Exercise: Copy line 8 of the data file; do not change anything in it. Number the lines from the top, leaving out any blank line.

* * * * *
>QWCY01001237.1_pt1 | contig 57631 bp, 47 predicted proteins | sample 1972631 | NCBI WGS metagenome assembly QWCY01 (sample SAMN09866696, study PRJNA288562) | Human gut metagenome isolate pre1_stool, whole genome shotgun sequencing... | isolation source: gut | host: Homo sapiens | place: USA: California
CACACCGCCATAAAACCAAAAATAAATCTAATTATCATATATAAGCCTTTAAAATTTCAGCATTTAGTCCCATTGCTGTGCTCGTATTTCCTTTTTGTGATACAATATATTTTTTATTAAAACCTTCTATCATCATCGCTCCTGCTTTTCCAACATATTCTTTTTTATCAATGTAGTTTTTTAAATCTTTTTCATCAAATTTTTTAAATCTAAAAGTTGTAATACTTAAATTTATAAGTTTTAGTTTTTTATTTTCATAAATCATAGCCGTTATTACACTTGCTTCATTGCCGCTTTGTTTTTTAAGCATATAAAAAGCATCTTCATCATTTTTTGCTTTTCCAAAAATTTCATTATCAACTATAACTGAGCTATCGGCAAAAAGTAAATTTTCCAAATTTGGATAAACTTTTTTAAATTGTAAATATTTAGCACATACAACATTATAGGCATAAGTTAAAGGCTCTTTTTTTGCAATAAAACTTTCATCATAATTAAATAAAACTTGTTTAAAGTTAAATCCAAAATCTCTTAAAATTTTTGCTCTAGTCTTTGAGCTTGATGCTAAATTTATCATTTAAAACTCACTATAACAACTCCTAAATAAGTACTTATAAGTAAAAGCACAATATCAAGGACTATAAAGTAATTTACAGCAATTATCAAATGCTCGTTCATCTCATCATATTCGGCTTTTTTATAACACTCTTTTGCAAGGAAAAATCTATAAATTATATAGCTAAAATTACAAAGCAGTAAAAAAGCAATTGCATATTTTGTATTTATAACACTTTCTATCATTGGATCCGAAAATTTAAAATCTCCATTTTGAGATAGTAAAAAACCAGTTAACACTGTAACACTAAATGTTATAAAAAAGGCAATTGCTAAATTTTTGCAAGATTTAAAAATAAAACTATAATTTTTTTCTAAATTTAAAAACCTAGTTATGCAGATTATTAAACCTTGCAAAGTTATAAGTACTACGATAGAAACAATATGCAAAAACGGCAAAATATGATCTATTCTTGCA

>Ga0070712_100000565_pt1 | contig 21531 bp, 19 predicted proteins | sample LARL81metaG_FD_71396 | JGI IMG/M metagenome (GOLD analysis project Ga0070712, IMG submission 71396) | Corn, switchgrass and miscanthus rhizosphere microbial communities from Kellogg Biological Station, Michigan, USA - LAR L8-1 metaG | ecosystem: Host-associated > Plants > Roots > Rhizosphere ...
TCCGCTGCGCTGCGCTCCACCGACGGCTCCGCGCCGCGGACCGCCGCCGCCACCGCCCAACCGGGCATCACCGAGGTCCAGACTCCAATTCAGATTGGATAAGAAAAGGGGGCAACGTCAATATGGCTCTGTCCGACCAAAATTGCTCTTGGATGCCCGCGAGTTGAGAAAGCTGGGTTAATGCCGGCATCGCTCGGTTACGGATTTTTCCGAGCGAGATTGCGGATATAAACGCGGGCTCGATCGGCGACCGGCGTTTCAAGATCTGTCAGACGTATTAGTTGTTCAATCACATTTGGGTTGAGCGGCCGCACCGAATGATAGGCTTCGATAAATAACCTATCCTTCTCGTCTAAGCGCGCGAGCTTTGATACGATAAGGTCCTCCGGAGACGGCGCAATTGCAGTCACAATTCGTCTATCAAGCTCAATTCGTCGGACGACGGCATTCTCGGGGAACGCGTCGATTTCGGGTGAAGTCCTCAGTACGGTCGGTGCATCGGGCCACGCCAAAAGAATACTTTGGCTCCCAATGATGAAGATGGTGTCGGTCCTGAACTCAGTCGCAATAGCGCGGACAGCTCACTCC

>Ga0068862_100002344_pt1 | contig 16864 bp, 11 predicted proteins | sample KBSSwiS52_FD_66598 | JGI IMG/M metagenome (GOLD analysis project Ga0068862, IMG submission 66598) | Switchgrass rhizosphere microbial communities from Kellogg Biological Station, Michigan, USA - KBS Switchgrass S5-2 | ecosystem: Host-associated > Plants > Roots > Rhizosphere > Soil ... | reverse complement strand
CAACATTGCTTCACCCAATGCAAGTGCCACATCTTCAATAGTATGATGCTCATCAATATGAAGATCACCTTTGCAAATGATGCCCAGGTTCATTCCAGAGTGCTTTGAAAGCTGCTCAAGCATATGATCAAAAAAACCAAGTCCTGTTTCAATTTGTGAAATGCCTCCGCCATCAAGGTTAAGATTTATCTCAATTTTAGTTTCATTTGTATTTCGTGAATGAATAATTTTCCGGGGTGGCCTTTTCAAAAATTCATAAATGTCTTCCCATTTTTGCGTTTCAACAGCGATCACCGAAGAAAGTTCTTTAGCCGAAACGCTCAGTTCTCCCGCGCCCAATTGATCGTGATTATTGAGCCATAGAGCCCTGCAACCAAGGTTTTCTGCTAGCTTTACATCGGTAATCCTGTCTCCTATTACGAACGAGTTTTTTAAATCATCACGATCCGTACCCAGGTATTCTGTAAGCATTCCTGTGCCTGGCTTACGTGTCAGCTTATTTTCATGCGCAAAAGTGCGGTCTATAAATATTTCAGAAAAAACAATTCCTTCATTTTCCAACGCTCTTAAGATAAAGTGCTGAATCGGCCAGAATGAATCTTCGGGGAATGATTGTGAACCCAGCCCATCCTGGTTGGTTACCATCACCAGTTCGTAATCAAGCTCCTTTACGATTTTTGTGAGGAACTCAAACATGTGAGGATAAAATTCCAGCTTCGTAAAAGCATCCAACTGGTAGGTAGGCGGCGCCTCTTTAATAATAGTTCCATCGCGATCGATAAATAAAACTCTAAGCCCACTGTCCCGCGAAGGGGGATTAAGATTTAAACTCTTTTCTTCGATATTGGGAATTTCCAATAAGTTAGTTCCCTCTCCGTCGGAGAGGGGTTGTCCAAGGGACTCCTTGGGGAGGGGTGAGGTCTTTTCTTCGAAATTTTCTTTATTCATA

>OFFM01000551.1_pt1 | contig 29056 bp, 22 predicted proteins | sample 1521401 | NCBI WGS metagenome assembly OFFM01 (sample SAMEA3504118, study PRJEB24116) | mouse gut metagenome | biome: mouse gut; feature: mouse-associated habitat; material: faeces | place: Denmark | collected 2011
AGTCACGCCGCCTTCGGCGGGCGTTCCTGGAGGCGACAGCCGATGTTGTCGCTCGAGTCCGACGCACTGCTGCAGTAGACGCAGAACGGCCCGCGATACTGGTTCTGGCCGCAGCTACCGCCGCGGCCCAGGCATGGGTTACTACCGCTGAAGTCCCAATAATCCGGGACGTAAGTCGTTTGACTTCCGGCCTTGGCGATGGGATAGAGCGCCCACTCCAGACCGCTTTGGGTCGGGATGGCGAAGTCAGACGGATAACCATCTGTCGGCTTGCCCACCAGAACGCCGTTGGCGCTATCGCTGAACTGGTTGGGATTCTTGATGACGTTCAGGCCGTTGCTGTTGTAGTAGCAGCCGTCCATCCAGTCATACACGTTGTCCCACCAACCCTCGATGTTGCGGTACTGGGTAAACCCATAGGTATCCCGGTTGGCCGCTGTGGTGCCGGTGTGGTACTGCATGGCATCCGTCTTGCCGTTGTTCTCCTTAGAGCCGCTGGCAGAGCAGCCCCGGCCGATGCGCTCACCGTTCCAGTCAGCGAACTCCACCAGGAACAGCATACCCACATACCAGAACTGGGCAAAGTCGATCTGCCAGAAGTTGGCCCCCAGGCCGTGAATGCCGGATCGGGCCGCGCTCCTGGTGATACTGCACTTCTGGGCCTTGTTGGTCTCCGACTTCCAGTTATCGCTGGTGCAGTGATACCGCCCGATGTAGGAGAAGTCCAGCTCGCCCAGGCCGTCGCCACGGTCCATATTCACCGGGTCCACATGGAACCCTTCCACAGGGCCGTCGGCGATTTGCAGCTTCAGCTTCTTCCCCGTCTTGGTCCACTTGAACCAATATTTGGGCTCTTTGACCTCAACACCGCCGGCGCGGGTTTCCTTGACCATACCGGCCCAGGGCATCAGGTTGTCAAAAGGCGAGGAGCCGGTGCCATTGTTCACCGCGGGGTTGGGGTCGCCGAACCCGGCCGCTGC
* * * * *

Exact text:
AGTCACGCCGCCTTCGGCGGGCGTTCCTGGAGGCGACAGCCGATGTTGTCGCTCGAGTCCGACGCACTGCTGCAGTAGACGCAGAACGGCCCGCGATACTGGTTCTGGCCGCAGCTACCGCCGCGGCCCAGGCATGGGTTACTACCGCTGAAGTCCCAATAATCCGGGACGTAAGTCGTTTGACTTCCGGCCTTGGCGATGGGATAGAGCGCCCACTCCAGACCGCTTTGGGTCGGGATGGCGAAGTCAGACGGATAACCATCTGTCGGCTTGCCCACCAGAACGCCGTTGGCGCTATCGCTGAACTGGTTGGGATTCTTGATGACGTTCAGGCCGTTGCTGTTGTAGTAGCAGCCGTCCATCCAGTCATACACGTTGTCCCACCAACCCTCGATGTTGCGGTACTGGGTAAACCCATAGGTATCCCGGTTGGCCGCTGTGGTGCCGGTGTGGTACTGCATGGCATCCGTCTTGCCGTTGTTCTCCTTAGAGCCGCTGGCAGAGCAGCCCCGGCCGATGCGCTCACCGTTCCAGTCAGCGAACTCCACCAGGAACAGCATACCCACATACCAGAACTGGGCAAAGTCGATCTGCCAGAAGTTGGCCCCCAGGCCGTGAATGCCGGATCGGGCCGCGCTCCTGGTGATACTGCACTTCTGGGCCTTGTTGGTCTCCGACTTCCAGTTATCGCTGGTGCAGTGATACCGCCCGATGTAGGAGAAGTCCAGCTCGCCCAGGCCGTCGCCACGGTCCATATTCACCGGGTCCACATGGAACCCTTCCACAGGGCCGTCGGCGATTTGCAGCTTCAGCTTCTTCCCCGTCTTGGTCCACTTGAACCAATATTTGGGCTCTTTGACCTCAACACCGCCGGCGCGGGTTTCCTTGACCATACCGGCCCAGGGCATCAGGTTGTCAAAAGGCGAGGAGCCGGTGCCATTGTTCACCGCGGGGTTGGGGTCGCCGAACCCGGCCGCTGC